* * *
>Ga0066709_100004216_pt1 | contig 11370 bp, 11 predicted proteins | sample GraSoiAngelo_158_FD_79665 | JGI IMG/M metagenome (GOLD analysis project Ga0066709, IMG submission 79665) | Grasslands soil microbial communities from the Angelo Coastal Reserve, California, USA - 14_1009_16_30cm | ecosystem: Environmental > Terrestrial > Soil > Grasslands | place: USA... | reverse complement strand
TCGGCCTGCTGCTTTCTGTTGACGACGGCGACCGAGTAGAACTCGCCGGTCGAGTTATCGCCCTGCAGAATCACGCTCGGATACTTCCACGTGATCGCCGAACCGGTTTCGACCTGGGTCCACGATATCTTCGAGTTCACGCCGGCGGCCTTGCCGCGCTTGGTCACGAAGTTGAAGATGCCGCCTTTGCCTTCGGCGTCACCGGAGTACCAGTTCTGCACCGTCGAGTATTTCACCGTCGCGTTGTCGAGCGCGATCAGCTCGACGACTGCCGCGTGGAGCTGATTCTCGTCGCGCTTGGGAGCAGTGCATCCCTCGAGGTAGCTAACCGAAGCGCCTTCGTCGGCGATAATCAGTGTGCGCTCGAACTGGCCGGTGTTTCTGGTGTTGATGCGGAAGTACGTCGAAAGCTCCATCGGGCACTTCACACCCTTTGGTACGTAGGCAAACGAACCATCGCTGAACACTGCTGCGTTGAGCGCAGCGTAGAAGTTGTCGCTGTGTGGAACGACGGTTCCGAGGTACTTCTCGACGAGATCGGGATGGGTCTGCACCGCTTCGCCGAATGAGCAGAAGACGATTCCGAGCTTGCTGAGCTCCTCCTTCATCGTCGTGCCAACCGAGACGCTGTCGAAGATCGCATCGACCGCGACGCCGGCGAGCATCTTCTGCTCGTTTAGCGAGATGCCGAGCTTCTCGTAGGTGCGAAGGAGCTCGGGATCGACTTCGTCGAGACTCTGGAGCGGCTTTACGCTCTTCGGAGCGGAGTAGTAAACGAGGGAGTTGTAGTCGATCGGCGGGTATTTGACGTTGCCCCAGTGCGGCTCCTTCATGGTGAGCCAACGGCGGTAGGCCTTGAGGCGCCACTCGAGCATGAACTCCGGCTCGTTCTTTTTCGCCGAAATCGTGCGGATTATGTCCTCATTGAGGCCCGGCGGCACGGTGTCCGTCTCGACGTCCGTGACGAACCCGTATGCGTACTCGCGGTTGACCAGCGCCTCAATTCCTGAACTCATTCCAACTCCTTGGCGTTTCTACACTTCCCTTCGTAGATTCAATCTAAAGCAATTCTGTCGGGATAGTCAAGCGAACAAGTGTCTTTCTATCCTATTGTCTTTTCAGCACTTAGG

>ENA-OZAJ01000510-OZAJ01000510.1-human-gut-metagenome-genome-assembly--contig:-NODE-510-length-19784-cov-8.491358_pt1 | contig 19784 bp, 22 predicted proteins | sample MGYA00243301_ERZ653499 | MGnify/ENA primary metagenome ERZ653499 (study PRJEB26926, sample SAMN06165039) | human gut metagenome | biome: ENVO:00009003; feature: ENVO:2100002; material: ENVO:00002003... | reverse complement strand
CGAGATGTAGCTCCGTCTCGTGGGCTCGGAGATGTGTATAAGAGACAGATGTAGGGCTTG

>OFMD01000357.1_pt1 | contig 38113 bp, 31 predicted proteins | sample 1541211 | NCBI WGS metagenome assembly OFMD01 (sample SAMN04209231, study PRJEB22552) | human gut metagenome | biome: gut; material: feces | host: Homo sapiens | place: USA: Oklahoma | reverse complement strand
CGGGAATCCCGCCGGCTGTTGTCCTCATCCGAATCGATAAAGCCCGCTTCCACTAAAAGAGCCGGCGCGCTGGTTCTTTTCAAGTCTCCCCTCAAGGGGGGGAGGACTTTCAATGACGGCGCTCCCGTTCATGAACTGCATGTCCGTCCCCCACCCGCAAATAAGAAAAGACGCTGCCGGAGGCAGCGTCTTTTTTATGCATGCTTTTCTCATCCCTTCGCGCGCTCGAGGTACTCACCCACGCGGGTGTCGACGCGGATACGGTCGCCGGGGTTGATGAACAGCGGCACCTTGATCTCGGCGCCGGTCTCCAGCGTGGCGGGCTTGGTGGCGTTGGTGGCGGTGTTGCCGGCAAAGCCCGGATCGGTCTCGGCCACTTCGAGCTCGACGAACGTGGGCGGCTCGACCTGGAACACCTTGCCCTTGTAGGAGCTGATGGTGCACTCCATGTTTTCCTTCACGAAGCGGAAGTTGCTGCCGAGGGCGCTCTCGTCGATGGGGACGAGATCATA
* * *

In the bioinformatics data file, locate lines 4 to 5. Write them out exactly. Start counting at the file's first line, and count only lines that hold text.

CGAGATGTAGCTCCGTCTCGTGGGCTCGGAGATGTGTATAAGAGACAGATGTAGGGCTTG

>OFMD01000357.1_pt1 | contig 38113 bp, 31 predicted proteins | sample 1541211 | NCBI WGS metagenome assembly OFMD01 (sample SAMN04209231, study PRJEB22552) | human gut metagenome | biome: gut; material: feces | host: Homo sapiens | place: USA: Oklahoma | reverse complement strand